I was walking back from the grocery store, loaded down with bags, when a man came up the sidewalk. I looked down and away. He leaned towards me and whispered, “F**k me.”
The insistent pressure exploded. I lost it. “F**k YOU!” I shouted, and then continued, calling him a dog, a monkey, an animal, a barbarian, and any other disagreeable creature I could think of in Spanish.
I put my grocery bags down, picked up an orange that had fallen from a nearby tree, and threw it at his head. I missed. He laughed again. I walked up and spit in his face.
He punched me. A highly informative exercise in futility ensued. I called the police; they came, the man threatened to kill me, the police shrugged, scuffed their boots, looked bored, said they could do nothing, and left. An old woman in the street told me to stop causing problems, shut up, and go home.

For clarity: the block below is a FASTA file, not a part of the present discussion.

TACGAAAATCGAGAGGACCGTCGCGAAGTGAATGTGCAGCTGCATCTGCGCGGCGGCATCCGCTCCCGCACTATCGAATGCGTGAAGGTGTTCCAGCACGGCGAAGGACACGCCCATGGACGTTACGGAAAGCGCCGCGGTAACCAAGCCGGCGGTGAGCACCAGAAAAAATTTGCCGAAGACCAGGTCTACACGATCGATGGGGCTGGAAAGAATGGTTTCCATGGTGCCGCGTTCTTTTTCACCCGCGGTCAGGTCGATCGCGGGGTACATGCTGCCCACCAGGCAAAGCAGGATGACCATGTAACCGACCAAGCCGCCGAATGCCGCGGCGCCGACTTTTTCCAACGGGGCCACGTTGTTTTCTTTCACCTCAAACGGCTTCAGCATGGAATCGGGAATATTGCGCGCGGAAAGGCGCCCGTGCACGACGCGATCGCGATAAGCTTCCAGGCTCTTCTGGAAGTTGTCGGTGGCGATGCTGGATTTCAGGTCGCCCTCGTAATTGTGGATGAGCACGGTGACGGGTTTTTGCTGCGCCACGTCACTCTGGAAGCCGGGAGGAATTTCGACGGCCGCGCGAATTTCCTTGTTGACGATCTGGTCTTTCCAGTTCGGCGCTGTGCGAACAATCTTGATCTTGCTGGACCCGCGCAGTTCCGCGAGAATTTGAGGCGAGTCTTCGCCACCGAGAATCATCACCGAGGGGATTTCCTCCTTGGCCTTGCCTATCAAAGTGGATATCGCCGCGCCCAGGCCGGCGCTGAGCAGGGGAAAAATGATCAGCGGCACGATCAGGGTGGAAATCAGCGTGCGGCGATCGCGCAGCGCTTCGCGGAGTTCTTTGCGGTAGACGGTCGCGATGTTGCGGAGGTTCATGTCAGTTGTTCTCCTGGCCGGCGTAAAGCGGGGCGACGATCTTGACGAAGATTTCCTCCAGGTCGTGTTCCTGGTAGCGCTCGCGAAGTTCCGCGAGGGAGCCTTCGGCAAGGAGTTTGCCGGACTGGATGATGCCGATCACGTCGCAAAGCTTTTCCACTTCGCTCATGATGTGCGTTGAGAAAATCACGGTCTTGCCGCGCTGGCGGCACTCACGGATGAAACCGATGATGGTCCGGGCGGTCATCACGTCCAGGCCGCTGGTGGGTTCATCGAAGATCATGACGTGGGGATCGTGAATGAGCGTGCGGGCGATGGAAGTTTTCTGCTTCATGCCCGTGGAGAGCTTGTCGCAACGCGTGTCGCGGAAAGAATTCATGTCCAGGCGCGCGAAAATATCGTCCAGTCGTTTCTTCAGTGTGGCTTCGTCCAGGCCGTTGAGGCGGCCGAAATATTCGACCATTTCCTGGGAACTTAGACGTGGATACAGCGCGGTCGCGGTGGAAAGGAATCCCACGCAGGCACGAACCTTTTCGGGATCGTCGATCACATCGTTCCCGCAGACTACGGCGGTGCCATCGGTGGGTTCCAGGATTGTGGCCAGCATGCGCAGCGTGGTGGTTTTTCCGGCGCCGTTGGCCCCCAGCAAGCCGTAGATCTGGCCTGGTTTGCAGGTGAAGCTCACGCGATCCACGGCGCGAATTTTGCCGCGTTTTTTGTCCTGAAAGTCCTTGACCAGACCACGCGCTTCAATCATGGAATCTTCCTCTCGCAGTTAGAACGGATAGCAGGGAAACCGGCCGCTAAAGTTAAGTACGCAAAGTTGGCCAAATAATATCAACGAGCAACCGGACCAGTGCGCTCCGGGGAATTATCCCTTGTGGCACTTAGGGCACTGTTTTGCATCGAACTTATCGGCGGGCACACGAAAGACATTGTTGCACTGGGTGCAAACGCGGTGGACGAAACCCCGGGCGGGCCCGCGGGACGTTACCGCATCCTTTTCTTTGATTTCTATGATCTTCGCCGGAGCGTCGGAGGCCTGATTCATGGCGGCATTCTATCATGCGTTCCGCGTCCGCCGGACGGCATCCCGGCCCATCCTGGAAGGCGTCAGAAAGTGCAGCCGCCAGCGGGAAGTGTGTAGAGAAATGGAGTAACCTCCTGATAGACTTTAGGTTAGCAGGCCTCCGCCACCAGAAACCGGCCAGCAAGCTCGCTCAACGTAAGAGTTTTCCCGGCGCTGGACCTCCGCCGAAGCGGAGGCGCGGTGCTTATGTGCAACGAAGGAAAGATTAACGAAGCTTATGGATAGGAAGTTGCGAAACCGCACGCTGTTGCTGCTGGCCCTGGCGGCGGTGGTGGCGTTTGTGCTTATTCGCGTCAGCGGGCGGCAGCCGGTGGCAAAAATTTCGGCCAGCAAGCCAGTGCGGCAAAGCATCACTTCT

“Callate, pendeja,” she said.
That was all I could hear for weeks afterward, everywhere: Callate, pendeja. Shut up, bitch. Shut up and go home. I saw it in the faces of people selling vegetables at the market, in the apathetic stares of passengers on the bus, in anyone I passed in the street. A whole society saying, “shut up, bitch.”
Everything around me started to seem as if it were rotting on the inside, part of some persistent disease that was devouring what I loved about Mexico.